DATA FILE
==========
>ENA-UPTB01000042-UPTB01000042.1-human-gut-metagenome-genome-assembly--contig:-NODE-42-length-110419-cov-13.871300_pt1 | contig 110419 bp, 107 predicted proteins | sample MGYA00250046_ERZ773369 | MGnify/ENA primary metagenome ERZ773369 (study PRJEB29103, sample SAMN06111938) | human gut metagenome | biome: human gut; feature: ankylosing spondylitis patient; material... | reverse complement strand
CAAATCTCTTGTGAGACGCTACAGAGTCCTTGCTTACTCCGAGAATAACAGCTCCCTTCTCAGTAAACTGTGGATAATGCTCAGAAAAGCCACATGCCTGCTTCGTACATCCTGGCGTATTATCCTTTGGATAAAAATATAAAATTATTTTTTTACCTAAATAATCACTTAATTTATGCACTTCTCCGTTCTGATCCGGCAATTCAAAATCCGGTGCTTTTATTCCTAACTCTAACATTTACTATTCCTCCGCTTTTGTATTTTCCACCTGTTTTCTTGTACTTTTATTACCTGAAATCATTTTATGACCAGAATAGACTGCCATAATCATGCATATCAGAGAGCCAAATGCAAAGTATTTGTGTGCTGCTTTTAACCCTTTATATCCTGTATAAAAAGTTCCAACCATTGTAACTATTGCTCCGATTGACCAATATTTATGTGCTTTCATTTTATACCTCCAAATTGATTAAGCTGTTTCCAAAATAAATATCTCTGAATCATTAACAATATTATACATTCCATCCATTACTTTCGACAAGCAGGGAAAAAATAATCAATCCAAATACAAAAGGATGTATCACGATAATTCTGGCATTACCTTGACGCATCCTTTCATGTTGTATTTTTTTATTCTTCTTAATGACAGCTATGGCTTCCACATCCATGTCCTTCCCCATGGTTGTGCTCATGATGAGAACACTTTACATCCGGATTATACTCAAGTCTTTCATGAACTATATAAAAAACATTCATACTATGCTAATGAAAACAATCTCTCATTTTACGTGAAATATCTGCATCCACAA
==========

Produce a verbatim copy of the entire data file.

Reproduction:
>ENA-UPTB01000042-UPTB01000042.1-human-gut-metagenome-genome-assembly--contig:-NODE-42-length-110419-cov-13.871300_pt1 | contig 110419 bp, 107 predicted proteins | sample MGYA00250046_ERZ773369 | MGnify/ENA primary metagenome ERZ773369 (study PRJEB29103, sample SAMN06111938) | human gut metagenome | biome: human gut; feature: ankylosing spondylitis patient; material... | reverse complement strand
CAAATCTCTTGTGAGACGCTACAGAGTCCTTGCTTACTCCGAGAATAACAGCTCCCTTCTCAGTAAACTGTGGATAATGCTCAGAAAAGCCACATGCCTGCTTCGTACATCCTGGCGTATTATCCTTTGGATAAAAATATAAAATTATTTTTTTACCTAAATAATCACTTAATTTATGCACTTCTCCGTTCTGATCCGGCAATTCAAAATCCGGTGCTTTTATTCCTAACTCTAACATTTACTATTCCTCCGCTTTTGTATTTTCCACCTGTTTTCTTGTACTTTTATTACCTGAAATCATTTTATGACCAGAATAGACTGCCATAATCATGCATATCAGAGAGCCAAATGCAAAGTATTTGTGTGCTGCTTTTAACCCTTTATATCCTGTATAAAAAGTTCCAACCATTGTAACTATTGCTCCGATTGACCAATATTTATGTGCTTTCATTTTATACCTCCAAATTGATTAAGCTGTTTCCAAAATAAATATCTCTGAATCATTAACAATATTATACATTCCATCCATTACTTTCGACAAGCAGGGAAAAAATAATCAATCCAAATACAAAAGGATGTATCACGATAATTCTGGCATTACCTTGACGCATCCTTTCATGTTGTATTTTTTTATTCTTCTTAATGACAGCTATGGCTTCCACATCCATGTCCTTCCCCATGGTTGTGCTCATGATGAGAACACTTTACATCCGGATTATACTCAAGTCTTTCATGAACTATATAAAAAACATTCATACTATGCTAATGAAAACAATCTCTCATTTTACGTGAAATATCTGCATCCACAA